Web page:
Dear Olympic or Paralympic athlete:
Hi there. How's the training going? Feeling good about your chances for a podium finish or a personal best in Rio?
I'm sure the last few weeks before a once-every-four-years competition must be a pressure-filled time. And I know a really unwelcome turn of events may be adding to your stress: Brazil's Zika virus outbreak.
It makes perfect sense if Zika is weighing on your mind. This situation is new and scary, and the pictures of those babies in Brazil are heartbreaking.
If you've qualified for the Olympics or Paralympics, you've worked hard for the chance to compete for your country with the world's best in your sport. But with professional golfers withdrawing almost daily, you may be wondering whether you should rethink your decision to go.
I might be able to help. I'm not a medical professional, and if you're wrestling with what to do, you should absolutely consult your doctor. That said, I've been talking about Zika with health officials and other experts for months now, and I may be able to offer some perspective.
First off, you need to keep in mind the games are being held in Brazil's winter. No need to pack a parka; it's not remotely wintery. But there should be fewer mosquitoes than you'd experience in summer. Zika is spread by a type of mosquito that also transmits a related virus, dengue. August and September are low season for dengue, so the expectation is that will also be the case with Zika.
Still, some people may get infected. For most people, that shouldn't be a source of high anxiety -- though it would totally suck if you were sick while you were competing.
Zika infection is mild for most people. In fact, 4 out of 5 people infected don't even know, because they don't have symptoms. Those who do report symptoms typically have an illness that they get over quite quickly. There can be a pretty itchy rash, though.
There are very few deaths from Zika infection -- so few, in fact, that they tend to make news when they happen. And people who've died from a Zika infection have generally been folks who already have other illnesses. Zika is not Ebola.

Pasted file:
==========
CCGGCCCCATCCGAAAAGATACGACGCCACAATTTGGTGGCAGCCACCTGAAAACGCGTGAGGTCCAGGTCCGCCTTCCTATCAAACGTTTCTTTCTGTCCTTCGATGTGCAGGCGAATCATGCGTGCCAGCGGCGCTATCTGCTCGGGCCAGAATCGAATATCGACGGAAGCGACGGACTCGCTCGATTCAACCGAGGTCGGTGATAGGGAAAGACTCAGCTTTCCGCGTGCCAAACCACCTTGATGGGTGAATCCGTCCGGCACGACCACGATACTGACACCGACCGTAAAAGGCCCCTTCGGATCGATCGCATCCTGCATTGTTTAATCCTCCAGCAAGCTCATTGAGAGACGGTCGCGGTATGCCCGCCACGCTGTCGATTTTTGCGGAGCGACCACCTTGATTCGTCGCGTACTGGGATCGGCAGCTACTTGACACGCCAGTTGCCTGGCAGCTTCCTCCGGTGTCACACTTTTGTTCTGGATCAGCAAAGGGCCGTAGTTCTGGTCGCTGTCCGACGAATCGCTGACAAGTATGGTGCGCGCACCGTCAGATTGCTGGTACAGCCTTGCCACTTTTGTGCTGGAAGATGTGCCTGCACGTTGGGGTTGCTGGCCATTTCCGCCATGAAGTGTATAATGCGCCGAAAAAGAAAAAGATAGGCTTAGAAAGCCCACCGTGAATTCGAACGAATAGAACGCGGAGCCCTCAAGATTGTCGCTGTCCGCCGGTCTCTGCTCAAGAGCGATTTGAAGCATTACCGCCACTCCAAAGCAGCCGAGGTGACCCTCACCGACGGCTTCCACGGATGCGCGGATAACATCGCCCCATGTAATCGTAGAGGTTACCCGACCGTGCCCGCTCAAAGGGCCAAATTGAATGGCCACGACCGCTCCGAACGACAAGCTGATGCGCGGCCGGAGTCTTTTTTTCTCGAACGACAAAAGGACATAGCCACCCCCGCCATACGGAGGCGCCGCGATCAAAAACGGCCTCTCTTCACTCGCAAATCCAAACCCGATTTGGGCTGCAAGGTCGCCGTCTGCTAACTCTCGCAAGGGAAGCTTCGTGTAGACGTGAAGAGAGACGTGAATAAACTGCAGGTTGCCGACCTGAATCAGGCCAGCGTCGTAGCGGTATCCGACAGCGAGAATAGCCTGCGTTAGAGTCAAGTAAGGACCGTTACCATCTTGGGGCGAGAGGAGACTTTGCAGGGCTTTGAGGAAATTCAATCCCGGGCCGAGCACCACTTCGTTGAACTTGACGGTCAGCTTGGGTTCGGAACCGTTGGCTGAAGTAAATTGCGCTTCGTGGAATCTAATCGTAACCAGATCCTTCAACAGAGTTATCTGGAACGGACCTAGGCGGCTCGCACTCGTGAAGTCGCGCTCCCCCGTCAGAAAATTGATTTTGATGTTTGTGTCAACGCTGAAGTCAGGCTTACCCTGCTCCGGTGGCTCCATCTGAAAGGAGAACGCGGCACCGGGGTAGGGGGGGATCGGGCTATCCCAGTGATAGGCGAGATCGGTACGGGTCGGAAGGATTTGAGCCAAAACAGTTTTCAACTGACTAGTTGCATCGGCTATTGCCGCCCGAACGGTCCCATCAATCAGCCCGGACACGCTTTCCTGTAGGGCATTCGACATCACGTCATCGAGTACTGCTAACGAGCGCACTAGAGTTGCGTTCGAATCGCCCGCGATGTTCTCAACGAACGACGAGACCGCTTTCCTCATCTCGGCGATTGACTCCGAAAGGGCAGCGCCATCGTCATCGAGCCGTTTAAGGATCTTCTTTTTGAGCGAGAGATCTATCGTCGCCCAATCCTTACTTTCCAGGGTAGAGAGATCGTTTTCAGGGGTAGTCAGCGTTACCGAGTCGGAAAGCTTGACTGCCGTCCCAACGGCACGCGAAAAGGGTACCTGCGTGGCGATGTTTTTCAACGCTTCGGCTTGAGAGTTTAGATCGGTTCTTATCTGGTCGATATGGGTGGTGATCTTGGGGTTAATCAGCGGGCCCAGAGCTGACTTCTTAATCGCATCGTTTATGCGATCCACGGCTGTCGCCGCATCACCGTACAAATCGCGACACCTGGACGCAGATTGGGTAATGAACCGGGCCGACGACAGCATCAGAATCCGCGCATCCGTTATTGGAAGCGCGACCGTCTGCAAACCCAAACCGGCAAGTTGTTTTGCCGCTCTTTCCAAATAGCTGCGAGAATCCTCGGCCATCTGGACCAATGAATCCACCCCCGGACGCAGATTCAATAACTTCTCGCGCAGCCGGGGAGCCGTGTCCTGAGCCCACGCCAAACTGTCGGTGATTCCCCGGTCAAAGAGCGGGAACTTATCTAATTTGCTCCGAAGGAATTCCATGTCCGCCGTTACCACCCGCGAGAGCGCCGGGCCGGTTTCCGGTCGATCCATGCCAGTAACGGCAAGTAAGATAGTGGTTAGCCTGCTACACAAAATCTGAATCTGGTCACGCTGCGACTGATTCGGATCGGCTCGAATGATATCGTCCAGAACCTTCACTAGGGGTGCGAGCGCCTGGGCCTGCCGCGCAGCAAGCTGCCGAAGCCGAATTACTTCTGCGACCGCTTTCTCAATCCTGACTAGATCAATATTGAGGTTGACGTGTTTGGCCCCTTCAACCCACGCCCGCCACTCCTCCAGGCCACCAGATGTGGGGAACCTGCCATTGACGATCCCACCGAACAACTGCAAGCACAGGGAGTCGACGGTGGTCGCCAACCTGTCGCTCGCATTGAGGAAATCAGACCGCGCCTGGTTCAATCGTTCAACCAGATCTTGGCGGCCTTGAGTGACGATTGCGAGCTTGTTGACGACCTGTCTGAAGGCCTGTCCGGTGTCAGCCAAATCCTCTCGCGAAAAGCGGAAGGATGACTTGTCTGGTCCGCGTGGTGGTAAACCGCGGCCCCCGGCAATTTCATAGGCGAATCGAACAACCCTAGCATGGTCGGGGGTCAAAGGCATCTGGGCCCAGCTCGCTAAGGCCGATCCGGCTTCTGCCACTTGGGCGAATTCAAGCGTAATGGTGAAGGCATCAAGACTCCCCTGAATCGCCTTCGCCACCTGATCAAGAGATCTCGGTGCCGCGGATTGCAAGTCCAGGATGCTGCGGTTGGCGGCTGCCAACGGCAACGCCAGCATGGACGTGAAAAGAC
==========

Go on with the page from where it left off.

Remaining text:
Now it's true that some people who contract Zika go on to develop Guillain-Barré syndrome, a form of progressive paralysis that will normally reverse itself over time. Most people recover from GBS, but it's not pleasant; some people end up having to have a machine breathe for them for a time.
The best estimate at the moment is that about 1 in 4,000 or 5,000 people infected with Zika will develop GBS. It's known, though, from other illnesses that trigger GBS, that the risk of developing the condition rises with age. The risk is very low for people in their teens, 20s, and 30s.
So that's basically what's known about the danger Zika infection might pose to you. Now let's talk about the big problem with Zika.
Contact with this virus can be devastating for fetuses. If the virus gets into their systems, it can destroy parts of their developing brain, especially if the infection happens early in pregnancy.
Chances are you're not pregnant. Elite athletes know their bodies better than anyone, and it's hard to imagine the women among you would compete pregnant. If you are, though, you should give the Rio Games a pass. Both the World Health Organization and the Centers for Disease Control and Prevention strongly urge pregnant women not to travel to places where Zika is circulating.
What if you are the spouse or partner of a woman who is pregnant? American cyclist Tejay van Garderen, who competed at the London Olympics, has said he won't go to Rio. The reason: His wife, Jessica Phillips, is pregnant.